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Its unfortunate that in order to put together this quip you had to infer something altogether incorrect about what I was saying.

 

I don't even know why you're arguing with me. All I did was disagree with someone's assessment of the maximum usefulness of things called "waypoints". I didn't even really care about the mission maker angle.

 

 

I believe the real world nomenclature treats Waypoint as if its the generic navigational point not necessarily applied to any particular use. So you can have Steerpoints, Anchor Points/Bullseye, Mark Points, and they're all Waypoints but all Waypoints aren't necessarily a Steerpoint or a Bullseye or a Mark Point.

 

Therefore my initial resistance to benargee's statement was surrounding this general understanding of the term and the actual thing and how its meant to be used. Basically a waypoint is both for navigation and for target location and prosecution. At the end of the day its all just MGRS/LL coords run through an elevation database. Modern FACing would look pretty different if they didn't use waypoints I think.

 

As for your idea of the specific "target point" I'm not entirely sure what that would be. Granted I haven't read the entire updated real life A-10C manual nor do I know if there would be such a thing but in general I don't know what a specific target point offers that you don't already get with either the current waypoint varieties integrated into the systems. If there is something I'm definitely curious.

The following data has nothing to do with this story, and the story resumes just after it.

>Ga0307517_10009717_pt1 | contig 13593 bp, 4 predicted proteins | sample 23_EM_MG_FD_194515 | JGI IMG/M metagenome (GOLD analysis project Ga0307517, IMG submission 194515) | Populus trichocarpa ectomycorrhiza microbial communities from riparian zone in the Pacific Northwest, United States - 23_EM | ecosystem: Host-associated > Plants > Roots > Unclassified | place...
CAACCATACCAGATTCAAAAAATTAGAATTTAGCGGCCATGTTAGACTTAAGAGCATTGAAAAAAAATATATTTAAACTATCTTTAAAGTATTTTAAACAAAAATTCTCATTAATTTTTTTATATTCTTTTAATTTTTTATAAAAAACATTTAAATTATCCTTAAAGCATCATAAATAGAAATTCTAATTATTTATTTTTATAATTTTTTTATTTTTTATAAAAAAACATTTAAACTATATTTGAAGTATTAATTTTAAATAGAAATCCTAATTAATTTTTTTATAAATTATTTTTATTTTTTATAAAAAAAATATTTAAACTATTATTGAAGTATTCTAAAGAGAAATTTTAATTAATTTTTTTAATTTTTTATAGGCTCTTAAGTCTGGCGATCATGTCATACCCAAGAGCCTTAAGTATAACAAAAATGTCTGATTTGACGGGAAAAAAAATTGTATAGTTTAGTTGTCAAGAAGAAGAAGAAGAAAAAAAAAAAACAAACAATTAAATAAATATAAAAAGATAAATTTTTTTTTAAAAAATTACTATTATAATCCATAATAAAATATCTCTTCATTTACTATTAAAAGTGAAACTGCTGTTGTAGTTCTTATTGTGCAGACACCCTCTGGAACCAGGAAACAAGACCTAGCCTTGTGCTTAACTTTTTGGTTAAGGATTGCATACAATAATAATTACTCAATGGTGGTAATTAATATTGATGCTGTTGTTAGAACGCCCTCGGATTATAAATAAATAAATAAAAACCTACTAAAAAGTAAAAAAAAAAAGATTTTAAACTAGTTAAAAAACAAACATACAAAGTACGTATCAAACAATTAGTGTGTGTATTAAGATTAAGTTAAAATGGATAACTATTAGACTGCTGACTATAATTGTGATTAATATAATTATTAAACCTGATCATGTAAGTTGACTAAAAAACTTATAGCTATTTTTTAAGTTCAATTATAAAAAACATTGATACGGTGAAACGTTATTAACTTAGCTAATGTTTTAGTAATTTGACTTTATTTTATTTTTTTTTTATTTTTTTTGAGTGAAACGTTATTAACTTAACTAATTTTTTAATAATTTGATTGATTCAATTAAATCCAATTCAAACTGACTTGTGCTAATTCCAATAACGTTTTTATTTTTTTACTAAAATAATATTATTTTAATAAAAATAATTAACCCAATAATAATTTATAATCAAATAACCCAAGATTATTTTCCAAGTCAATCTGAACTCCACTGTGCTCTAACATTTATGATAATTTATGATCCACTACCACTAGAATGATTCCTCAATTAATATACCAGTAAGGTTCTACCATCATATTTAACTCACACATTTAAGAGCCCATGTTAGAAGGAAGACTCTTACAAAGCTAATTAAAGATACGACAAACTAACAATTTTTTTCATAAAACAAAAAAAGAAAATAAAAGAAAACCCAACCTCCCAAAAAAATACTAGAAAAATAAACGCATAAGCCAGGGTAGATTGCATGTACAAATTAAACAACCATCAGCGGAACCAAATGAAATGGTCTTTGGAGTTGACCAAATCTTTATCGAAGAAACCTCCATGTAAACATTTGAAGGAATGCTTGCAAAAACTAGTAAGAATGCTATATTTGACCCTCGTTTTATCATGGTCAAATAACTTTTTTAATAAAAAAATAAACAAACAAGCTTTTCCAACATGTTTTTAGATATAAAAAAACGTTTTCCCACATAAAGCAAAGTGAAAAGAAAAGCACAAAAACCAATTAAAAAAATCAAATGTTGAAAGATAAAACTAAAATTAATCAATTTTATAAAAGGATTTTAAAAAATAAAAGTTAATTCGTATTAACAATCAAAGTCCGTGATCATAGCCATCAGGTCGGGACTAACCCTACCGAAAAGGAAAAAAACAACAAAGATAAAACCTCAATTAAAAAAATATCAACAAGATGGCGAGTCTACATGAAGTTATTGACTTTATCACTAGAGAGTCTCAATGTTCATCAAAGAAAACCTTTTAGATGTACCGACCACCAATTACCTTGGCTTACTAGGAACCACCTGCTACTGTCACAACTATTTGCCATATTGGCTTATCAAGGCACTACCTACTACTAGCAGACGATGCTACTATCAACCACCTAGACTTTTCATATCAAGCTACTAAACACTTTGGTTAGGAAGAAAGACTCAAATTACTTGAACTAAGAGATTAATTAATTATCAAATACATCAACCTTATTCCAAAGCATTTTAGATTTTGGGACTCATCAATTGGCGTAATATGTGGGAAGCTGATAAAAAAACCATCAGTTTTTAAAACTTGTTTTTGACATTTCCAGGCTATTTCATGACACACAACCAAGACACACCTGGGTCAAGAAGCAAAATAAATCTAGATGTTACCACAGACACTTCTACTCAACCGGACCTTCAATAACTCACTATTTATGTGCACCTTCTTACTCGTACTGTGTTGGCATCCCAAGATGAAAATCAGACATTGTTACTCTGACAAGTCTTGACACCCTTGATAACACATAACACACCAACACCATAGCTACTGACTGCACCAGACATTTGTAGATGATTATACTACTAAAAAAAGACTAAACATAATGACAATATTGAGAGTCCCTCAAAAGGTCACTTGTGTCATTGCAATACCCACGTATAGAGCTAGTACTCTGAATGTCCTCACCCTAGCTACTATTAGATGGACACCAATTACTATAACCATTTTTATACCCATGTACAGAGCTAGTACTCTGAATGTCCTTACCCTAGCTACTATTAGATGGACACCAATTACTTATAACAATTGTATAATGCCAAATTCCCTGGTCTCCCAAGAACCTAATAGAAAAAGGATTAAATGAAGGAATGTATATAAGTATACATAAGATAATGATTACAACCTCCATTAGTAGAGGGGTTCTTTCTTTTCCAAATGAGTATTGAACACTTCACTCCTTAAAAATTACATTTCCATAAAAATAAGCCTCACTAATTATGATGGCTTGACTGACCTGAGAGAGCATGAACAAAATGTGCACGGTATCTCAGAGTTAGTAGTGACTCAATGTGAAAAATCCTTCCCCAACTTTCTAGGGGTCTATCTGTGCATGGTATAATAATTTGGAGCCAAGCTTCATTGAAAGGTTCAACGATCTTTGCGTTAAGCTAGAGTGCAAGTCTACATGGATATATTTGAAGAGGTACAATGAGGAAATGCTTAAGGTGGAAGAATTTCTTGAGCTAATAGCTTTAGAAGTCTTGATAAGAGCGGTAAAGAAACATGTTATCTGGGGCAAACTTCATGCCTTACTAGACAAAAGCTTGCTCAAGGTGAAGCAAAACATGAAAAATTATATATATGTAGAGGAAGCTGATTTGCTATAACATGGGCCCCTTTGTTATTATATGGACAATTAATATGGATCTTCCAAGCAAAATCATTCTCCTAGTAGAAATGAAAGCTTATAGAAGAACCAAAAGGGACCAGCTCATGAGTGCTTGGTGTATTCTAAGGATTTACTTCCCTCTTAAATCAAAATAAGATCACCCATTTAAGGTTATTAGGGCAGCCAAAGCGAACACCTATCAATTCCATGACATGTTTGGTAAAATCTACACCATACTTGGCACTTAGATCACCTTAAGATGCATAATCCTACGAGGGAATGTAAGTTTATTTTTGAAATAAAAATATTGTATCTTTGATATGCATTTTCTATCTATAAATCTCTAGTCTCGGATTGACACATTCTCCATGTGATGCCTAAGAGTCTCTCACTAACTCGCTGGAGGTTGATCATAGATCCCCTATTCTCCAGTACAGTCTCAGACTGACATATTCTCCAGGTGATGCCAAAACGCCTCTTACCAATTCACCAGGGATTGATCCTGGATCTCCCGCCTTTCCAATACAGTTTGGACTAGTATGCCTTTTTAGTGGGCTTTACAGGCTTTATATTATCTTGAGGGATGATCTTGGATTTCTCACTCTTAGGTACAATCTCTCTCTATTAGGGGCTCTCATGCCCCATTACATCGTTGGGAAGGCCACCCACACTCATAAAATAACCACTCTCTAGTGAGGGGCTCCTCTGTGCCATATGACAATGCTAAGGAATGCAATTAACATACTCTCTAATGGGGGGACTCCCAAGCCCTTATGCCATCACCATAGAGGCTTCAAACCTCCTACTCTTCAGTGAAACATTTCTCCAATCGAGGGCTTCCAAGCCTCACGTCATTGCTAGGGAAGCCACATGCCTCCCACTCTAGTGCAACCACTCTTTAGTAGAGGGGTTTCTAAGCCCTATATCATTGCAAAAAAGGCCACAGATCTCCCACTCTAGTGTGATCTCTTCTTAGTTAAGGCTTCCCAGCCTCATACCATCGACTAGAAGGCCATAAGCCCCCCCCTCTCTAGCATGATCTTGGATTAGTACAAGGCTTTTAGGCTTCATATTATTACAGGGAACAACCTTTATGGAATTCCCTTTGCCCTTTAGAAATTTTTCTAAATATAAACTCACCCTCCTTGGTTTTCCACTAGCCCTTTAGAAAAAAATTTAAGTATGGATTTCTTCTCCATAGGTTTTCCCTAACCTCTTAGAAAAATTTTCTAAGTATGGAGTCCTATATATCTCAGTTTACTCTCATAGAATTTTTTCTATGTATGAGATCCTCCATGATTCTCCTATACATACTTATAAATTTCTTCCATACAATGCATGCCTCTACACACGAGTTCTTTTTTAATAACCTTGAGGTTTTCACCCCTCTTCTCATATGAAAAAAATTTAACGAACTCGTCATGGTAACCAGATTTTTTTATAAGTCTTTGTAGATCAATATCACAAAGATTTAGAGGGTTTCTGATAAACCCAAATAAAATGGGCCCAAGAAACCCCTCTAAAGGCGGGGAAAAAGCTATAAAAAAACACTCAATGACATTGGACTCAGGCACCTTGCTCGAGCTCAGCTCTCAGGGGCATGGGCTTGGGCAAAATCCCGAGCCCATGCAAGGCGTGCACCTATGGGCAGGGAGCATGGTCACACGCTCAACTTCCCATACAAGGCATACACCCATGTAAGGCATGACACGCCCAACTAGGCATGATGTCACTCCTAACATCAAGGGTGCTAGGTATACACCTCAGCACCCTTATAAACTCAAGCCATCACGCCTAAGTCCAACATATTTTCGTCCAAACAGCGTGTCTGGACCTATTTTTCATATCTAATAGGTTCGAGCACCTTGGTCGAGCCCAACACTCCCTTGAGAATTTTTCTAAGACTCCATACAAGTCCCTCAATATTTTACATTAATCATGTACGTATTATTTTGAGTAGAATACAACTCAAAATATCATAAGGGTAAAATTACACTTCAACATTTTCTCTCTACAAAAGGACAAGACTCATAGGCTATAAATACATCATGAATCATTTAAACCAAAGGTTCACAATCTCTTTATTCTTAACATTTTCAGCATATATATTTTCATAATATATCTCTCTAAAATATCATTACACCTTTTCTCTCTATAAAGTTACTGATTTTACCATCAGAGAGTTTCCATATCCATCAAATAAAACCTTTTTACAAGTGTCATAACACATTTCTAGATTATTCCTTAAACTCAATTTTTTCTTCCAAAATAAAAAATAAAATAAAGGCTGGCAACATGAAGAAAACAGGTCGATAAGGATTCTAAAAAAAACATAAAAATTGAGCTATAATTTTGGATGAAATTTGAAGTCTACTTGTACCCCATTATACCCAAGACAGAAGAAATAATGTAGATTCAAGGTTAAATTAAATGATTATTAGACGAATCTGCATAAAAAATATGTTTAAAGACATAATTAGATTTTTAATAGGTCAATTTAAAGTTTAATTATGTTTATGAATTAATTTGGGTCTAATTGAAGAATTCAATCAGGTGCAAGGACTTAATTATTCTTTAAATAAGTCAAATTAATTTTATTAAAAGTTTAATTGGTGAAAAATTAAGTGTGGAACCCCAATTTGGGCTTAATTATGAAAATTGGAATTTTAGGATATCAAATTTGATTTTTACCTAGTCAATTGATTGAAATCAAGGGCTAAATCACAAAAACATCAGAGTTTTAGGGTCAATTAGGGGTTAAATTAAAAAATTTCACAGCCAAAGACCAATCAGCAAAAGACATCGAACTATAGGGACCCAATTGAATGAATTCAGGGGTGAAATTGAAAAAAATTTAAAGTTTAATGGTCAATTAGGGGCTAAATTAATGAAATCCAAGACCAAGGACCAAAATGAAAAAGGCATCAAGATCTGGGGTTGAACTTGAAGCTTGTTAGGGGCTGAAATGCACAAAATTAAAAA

Well, there is no use in nitpicking about words here - it is just my understanding of things that, well, seems to differ from yours.

 

Fwiw, I would call all XYZ-points just "coordinates". And coordinates for a specific purpose would be i.e. "waypoints", "target points", etc.

 

Why I would differ between coordinates for different applications? To make things less confusing/immediately clear/reduce (mental) workload. As this thread is primarily about the A-10C where we don't have "target points" and we can't even load mark points via the DTS, we have only waypoints at our disposal. But isn't it confusing/less-than-optimal that we end up with flight plans that have targets mixed in? The pilot has to be carefull now to not accidentally overfly enemy positions - he needs to actively skip certain waypoints when following his flight plan. Suboptimal, eh?

 

From what I gathered, later versions of the A-10C (and other aircrafts) allow even more types of coordinates. For example to mark specific features of the landscape ("point of interest" or so :o) - just to aid in enhancing your situal awareness.

 

Btw, the Ka-50 has distinct target points that can be set to mark enemy positions independently from the waypoints of your flight plan.